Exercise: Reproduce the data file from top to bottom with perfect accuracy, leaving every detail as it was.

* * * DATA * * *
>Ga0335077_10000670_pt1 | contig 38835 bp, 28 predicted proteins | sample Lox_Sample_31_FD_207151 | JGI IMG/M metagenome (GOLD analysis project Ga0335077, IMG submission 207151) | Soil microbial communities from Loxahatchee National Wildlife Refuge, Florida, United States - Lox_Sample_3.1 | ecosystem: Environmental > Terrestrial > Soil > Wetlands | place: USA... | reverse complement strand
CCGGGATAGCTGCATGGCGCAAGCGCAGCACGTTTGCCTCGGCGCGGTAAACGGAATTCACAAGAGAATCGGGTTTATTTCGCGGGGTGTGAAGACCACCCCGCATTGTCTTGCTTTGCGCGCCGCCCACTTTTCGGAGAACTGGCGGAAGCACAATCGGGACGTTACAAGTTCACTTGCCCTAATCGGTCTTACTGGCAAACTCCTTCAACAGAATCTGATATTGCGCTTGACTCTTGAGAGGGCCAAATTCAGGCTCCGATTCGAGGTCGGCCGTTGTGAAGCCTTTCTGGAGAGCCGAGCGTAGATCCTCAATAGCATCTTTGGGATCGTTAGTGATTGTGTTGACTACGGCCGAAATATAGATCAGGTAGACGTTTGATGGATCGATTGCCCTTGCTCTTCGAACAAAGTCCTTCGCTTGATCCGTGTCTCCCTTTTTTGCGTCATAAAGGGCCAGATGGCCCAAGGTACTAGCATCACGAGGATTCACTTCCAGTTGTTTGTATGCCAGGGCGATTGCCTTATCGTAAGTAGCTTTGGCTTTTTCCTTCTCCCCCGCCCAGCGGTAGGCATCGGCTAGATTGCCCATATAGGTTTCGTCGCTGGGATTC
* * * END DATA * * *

>Ga0335077_10000670_pt1 | contig 38835 bp, 28 predicted proteins | sample Lox_Sample_31_FD_207151 | JGI IMG/M metagenome (GOLD analysis project Ga0335077, IMG submission 207151) | Soil microbial communities from Loxahatchee National Wildlife Refuge, Florida, United States - Lox_Sample_3.1 | ecosystem: Environmental > Terrestrial > Soil > Wetlands | place: USA... | reverse complement strand
CCGGGATAGCTGCATGGCGCAAGCGCAGCACGTTTGCCTCGGCGCGGTAAACGGAATTCACAAGAGAATCGGGTTTATTTCGCGGGGTGTGAAGACCACCCCGCATTGTCTTGCTTTGCGCGCCGCCCACTTTTCGGAGAACTGGCGGAAGCACAATCGGGACGTTACAAGTTCACTTGCCCTAATCGGTCTTACTGGCAAACTCCTTCAACAGAATCTGATATTGCGCTTGACTCTTGAGAGGGCCAAATTCAGGCTCCGATTCGAGGTCGGCCGTTGTGAAGCCTTTCTGGAGAGCCGAGCGTAGATCCTCAATAGCATCTTTGGGATCGTTAGTGATTGTGTTGACTACGGCCGAAATATAGATCAGGTAGACGTTTGATGGATCGATTGCCCTTGCTCTTCGAACAAAGTCCTTCGCTTGATCCGTGTCTCCCTTTTTTGCGTCATAAAGGGCCAGATGGCCCAAGGTACTAGCATCACGAGGATTCACTTCCAGTTGTTTGTATGCCAGGGCGATTGCCTTATCGTAAGTAGCTTTGGCTTTTTCCTTCTCCCCCGCCCAGCGGTAGGCATCGGCTAGATTGCCCATATAGGTTTCGTCGCTGGGATTC